So begins a fight for survival as Haley and Dave fend off the rising waters in their flooding house while evading an ever-growing number of alligators that begin to swarm around their neighborhood. Screenwriters Michael and Shawn Rasmussen devise some fairly ingenious ways of keeping the father and daughter believably stranded in the basement while also credibly showing their attempts at escape. In so many of these movies the characters suddenly lose all brain cells (if they had any to begin with) once they are put into a predicament but here both call upon their own convenient strengths to get them out of this ‘gator jam.

In the past, director Alexandre Aja hasn’t been the most subtle of horror directors. Beginning with the stomach-churning Haute Tension in 2003 and following it up with gross-outs like Mirrors and remakes of The Hills Have Eyes, Maniac, and the blood frenzy of Piranha 3D, he doesn’t exactly do soft horror so I was worried Crawl would be an unnecessary gore fest. Surprisingly, Aja is the most restrained he’s been ever, nicely dialing back the carnage and reserving it for when its most effective. Keeping it contained like that makes the moments when the alligators do strike have a far greater impact. The attacks, on poor souls that find themselves in close proximity to Haley and her father, are vicious and not unnecessarily prolonged.

I’d love to see some a behind the scenes making of documentary on Crawl to see how they utilized their sets and incorporated those with green screen because it’s a nearly seamless blend. Filmed in Serbia (yeah, Serbia), the movie largely takes place on that one labyrinthine basement set but does frequently switch to the rising waters outside where the alligators lurk and can swim freely. The gators themselves are an impressive mix of CGI and animatronic creations, far better than they should be considering the budget. Put it this way, I was in a movie seat that reclined and 98% of the time the alligators looked real enough to make me raise my legs up even higher.

Shortly after seeing Crawl I was speaking to someone about how much the movie frightened me and they asked me why this scared me so much when I routinely watch movies like The Conjuring, The Autopsy of Jane Doe, Alien, Annabelle Comes Home, etc. Well, there’s a huge difference between those and Crawl. Crawl is a movie, like Jaws, that feels like it could maybe possible sometime somehow happen. And it’s why I’ll never live in Florida. Or by a beach. Or go into a basement. You, however, should make your way to your local theater and catch this one…if only to support these kinds of films and encourage studios like Paramount to make more of the same quality.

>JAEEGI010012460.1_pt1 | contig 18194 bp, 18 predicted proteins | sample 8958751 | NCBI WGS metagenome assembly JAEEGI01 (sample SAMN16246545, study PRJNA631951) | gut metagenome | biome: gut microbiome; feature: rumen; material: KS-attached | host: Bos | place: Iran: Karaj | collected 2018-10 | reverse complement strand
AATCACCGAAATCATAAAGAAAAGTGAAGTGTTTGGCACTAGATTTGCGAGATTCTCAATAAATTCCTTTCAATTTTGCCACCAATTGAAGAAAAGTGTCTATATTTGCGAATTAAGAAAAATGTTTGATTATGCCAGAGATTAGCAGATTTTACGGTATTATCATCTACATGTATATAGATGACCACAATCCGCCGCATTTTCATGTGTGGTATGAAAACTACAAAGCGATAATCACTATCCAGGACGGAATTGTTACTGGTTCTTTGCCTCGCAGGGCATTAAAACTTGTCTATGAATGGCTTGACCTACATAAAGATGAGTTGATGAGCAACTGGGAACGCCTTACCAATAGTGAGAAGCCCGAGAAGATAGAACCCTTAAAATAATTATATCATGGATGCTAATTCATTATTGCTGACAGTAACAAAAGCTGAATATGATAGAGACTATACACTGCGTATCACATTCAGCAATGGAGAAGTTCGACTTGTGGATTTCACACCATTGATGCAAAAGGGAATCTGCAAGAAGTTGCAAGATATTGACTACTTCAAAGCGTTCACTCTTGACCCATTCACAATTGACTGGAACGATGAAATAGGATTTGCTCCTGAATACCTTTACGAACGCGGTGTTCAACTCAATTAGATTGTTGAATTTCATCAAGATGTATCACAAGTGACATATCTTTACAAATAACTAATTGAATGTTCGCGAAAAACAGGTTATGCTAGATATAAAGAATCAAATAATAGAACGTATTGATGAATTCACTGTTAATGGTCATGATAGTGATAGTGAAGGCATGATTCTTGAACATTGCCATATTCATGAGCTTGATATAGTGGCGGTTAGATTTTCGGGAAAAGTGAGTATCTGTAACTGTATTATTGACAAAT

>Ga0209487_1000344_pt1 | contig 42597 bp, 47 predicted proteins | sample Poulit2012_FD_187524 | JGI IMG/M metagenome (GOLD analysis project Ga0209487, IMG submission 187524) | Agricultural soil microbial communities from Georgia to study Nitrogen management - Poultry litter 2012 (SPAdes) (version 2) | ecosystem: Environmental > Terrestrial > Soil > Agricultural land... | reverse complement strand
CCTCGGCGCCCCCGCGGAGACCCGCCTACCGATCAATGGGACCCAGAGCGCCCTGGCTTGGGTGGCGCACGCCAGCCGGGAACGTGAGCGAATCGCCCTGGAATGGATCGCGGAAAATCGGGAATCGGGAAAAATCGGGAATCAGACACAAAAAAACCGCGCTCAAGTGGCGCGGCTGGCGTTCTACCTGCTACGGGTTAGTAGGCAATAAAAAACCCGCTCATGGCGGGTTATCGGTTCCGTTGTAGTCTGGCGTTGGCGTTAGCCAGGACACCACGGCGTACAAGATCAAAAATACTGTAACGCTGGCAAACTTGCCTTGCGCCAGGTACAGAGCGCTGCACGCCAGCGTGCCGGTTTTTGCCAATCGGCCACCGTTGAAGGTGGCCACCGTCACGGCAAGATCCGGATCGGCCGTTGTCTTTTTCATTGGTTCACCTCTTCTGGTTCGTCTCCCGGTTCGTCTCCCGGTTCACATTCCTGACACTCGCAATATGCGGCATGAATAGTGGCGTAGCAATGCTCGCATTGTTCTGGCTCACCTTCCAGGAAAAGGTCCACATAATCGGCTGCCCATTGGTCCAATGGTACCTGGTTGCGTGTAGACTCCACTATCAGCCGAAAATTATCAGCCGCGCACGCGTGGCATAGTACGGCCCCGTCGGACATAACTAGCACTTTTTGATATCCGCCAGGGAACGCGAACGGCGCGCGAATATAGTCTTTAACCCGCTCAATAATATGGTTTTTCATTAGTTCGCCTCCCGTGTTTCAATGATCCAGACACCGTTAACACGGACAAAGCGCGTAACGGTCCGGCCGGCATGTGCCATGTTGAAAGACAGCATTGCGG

Movie Review ~ Rocketman

1


The Facts
:

Synopsis: The story of Elton John’s life, from his years as a prodigy at the Royal Academy of Music through his influential and enduring musical partnership with Bernie Taupin.

Stars: Taron Egerton, Jamie Bell, Richard Madden, Bryce Dallas Howard

Director: Dexter Fletcher

Rated: R

Running Length: 121 minutes

Trailer Review: Here

TMMM Score: (9/10)

Review: Fair is fair and I have to say right off the bat I was really rooting for Rocketman leading up to its release date. It’s not just because I’m a fan of Elton John or star Taron Egerton or that I was craving something with a different kind of movie magic than we’ve had so far in a strong 2019. Deep down, I wanted it to be better than Bohemian Rhapsody. There. I said it. I wanted it to best the 2018 biopic that was kinda about Freddie Mercury and kinda about Queen but ultimately not really about either because it couldn’t be fully honest about anything. That it went on to make so much money wasn’t a huge surprise considering the lasting impacting of Queen but it’s staying power in the cultural conversation was truly something to stand in awe of. I still haven’t fully come to terms that Rami Malek walked away with a Best Actor Oscar for his hammy, bug-eyed portrayal of Mercury. It’s a performance that almost instantly aged poorly and after seeing how right Egerton gets it as Elton John I think you’ll agree.

So yes…this was one I wanted to like but was more than ready to pounce on if it went down the same rose-colored glasses wearing path tread by Malek and company last year. Thankfully, every tear that wasn’t shed and thrill I didn’t feel in Bohemian Rhapsody were felt doubly in Rocketman. Here’s the right approach to find your way to the heart of a biopic: take a life story and tailor the film to the colorful character at its center. A film biography of Elton John would never have fit within your standard “and then he became a star” formulaic movie and screenwriter Lee Hall wisely knows that. Working with director Dexter Fletcher (who, in an weird twist of fate, took over directing duties for the last three weeks of Bohemian Rhapsody), Hall tells of John’s genesis in a sometimes surreal, often fantastical, always musical fashion and it’s a yellow brick winner.